Product Reviews

My Cheap Power Cage Lasted Me Over 4 Years Already, My 2Cents

Updated March 4th 2020; June 20th 2019

When you purchase a "cheap" power cage, is it worth it?

Will you need to replace it after 1-2years? 

That would be a buyer's nightmare and certainly something you want to avoid.

And you know what is really stinks? 

Don’t you hate it when you try to look for a power cage review and you get bombarded with 20+ power cages “reviews”?

Yeah, they are not that helpful.

I would look at the first power cage, which only has very brief details anyway.

Then, by the time you go through the second, third and fourth power cage, they are so identical.

Probably the biggest difference among the power cages is the different company names that manufacture them.

So, let us go into a REAL review.

Instead of just posting the 20 cheapest power cages I could find, it would be MORE helpful if I reviewed the power cage I currently own.

So, let us dive deep into that:

Is a cheap power cage worth it?

My cheap power cage is 100% worth it. However, there are several factors that may deter you from purchasing a budget power cages:

  • Weight capacity
  • Adjustment positions
  • Stability of the power cage
  • Aesthetics of the power cage
  • Overhead press limitations

What should you consider when deciding on a power cage.

If you are reading this article, you are probably deciding on whether or not you should buy a cheap power cage.

Well, there are two factors you should look at when deciding on a power cage - weight capacity and adjustment positions.

And for the record, I have the Body-Solid Powerline Power Rack.

Weight Capacity

Depending on your lifting numbers, this will be a major point to consider when deciding on a power cage, especially if you try to save money.

If you are trying to cut corners in spending, you will get a lower quality power cage that will hold less weight.

There is no argument in that.

So, if you are an elite lifter, do not try to save money on your power cage.

You should purchase a higher-end power cage that will safely help you train without any fear.

The weight capacity for my power cage is 600lbs.

So far, I have only dropped 350lbs on the safeties and the power cage is holding up.

There are no bents or dents on the safeties yet.

Adjustments

Adjustments are a very important factor when it comes to selecting a power cage.

For many strength sports, you need adjustments that move minimally.

You probably see these at local, regional, national and international competitions.

For many cheap power cages, you will not have too many adjustment positions.

For instance, my power cage has the adjustments spaced out every 3 inches.

For a cheap power cage, that would be considered an average distance.

There are some power cages that space out 4 inches or more, which is undesirable.

What cheap power cage do I have?

On May 16th 2016, I purchased the Body-Solid Powerline Power Rack (PPR200X).

It gets the job done and I would recommend it 100% to anyone who has space to set-up it up.

This power cage is good starter equipment for anyone who does not want to shell out $1000+ dollars on a high-quality power cage (that may be a better decision in the long run, but to each their own).

In addition to the two criteria, I mentioned above, buyers should also understand additional risks when purchasing a cheap power cage.

Paint does wear away

I believe with the power cage purchase, they gave me a small bottle of paint for touch up work.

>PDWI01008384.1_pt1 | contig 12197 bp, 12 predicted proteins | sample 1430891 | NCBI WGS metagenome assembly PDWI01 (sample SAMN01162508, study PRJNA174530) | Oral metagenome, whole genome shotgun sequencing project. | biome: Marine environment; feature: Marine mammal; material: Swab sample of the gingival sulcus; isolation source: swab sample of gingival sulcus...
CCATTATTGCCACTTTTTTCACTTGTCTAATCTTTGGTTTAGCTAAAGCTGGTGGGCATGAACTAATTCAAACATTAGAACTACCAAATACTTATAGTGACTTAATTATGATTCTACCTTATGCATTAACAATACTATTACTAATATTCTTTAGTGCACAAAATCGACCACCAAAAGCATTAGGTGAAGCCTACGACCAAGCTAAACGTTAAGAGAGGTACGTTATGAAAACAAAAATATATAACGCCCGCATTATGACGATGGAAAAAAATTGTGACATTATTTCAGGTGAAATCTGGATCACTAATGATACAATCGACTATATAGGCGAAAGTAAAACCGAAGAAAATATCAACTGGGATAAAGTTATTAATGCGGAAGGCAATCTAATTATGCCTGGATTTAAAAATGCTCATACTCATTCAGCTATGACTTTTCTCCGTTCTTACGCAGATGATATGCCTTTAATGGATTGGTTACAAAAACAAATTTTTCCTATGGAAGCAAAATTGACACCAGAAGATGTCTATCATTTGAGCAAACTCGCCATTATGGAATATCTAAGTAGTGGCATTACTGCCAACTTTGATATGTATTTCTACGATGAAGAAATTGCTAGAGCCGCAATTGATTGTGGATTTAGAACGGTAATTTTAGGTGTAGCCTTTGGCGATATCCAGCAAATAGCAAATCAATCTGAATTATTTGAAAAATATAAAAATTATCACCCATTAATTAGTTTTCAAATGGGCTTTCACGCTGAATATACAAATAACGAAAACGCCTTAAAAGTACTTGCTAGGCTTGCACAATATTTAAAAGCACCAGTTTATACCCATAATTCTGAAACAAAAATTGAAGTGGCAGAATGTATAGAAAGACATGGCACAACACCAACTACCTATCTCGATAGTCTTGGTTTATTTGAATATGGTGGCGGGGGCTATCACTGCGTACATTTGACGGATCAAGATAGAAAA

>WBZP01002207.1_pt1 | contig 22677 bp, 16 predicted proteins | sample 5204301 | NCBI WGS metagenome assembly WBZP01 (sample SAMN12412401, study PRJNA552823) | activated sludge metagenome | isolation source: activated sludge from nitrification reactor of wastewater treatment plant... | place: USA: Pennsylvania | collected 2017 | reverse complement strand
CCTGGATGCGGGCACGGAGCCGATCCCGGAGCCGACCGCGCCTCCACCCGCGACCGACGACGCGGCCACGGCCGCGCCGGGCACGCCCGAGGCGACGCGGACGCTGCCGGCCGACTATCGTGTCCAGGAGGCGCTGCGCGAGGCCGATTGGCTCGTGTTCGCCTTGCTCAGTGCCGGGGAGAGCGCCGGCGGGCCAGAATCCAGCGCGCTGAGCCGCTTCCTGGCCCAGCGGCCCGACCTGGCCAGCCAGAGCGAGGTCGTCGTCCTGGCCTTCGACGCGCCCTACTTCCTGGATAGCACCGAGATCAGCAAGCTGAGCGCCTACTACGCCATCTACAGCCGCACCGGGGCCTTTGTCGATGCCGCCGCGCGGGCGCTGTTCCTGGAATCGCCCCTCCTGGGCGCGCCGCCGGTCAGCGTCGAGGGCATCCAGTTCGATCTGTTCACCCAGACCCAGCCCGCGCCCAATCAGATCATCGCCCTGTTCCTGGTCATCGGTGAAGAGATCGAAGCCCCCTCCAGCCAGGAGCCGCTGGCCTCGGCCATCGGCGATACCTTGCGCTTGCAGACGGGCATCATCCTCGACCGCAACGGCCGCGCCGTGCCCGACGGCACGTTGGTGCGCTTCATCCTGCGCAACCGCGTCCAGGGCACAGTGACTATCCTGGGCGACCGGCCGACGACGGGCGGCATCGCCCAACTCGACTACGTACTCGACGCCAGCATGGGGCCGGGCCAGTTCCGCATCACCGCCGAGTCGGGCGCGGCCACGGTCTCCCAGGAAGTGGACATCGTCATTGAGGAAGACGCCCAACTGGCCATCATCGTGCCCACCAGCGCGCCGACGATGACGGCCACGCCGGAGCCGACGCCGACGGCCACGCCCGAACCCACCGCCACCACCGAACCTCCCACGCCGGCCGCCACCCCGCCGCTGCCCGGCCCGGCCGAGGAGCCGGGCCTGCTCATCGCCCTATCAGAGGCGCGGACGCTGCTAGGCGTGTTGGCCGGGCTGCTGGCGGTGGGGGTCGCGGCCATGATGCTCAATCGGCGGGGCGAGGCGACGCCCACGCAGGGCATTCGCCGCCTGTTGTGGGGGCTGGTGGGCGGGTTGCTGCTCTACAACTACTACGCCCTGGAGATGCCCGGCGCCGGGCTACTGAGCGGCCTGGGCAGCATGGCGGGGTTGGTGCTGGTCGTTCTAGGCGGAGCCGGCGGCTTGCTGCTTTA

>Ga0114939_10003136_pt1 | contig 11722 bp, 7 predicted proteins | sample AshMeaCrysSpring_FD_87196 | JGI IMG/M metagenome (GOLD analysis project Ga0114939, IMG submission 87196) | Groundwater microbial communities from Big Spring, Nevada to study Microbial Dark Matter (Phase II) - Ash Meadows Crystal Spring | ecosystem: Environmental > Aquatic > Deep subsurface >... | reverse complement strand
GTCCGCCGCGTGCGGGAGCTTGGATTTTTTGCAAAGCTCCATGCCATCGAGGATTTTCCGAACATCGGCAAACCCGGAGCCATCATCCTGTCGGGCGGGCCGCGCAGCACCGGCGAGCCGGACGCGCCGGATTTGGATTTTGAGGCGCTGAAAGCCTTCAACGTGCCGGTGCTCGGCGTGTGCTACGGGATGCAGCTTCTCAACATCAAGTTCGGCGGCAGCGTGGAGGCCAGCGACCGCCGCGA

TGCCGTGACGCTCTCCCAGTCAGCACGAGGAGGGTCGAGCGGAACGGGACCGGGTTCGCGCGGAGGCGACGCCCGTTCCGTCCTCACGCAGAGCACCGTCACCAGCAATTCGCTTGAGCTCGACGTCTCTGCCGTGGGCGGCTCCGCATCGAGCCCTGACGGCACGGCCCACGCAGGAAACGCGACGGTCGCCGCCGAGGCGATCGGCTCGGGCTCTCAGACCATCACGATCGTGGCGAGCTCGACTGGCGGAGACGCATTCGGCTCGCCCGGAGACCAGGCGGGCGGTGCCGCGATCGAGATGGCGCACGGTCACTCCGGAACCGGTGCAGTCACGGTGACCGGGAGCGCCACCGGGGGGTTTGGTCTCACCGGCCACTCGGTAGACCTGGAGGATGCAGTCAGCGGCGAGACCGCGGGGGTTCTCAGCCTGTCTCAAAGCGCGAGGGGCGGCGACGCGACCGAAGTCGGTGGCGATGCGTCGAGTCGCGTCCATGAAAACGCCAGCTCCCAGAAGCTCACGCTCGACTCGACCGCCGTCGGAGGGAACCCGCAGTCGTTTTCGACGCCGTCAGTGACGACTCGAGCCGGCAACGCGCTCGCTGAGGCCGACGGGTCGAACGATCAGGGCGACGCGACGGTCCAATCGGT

At the time I received the power cage parts, I did not understand why.

So, I just threw away the paint.

A few months later, the lift-offs were starting to peel off paint since my bar was constantly grinding on it from squats and bench presses.

Even the safeties have some paint scratched off on them.

So, the paint will get chipped away and your power cage will appear to be in worse conditions than it appears to be.

But functionally, it is still great and you should be able to train without issues.

It comes in many parts - more wobble

More expensive power cages will come with fewer parts.

With fewer nuts and bolts to hold each part in place, there will be fewer opportunities for the power cage to shake and wobble.

However, to decrease the cost and increase shipping opportunities, power cages parts can be separated into many pieces.

With this tradeoff, you will find that your power cage will feel less stable.

This is certainly a feeling I got when I first received my power cage.

I did not secure my power cage into the ground as well so that is an additional factor to make matters worse.

If you are getting a cheap power cage, you can expect your power cage to come in many parts and you will need to do some assembling.

This is not a bad or good thing, but you do get what you pay for.

So far, I felt that the stability of my power cage has not been tested yet.

I have not reached close to 600lbs to be dropped onto the safeties.

But 350lbs was dropped and everything was fine.

Shaking when doing pullups

With this power cage, I am fortunate to be able to include pullups in my routine.

Whenever I do pullups aggressively, the whole power cage tends to shake a bit.

Obviously, if you feel like that power cage is going to tip over, you just relax a bit and allow the power cage to settle down for a bit.

For me, this is not really an issue since I am mostly focusing on the Big 4 lifts - the squat, bench press, deadlift, and overhead press.

You just have to use your common sense to not hurt yourself when doing accessory movements that expose a weakness of your equipment.

It shakes when you do anything using the pullup bar, really

When I try to do some ab work by holding onto the pullup bar, it will rock and shake.

Granted, I did not bolt the power cage into the ground or placed heavy plates on the ends of the rack.

But I assumed it was not needed.

I was wrong.

So, if you do decide to do anything with the pullup bar, you will need to be a bit cautious.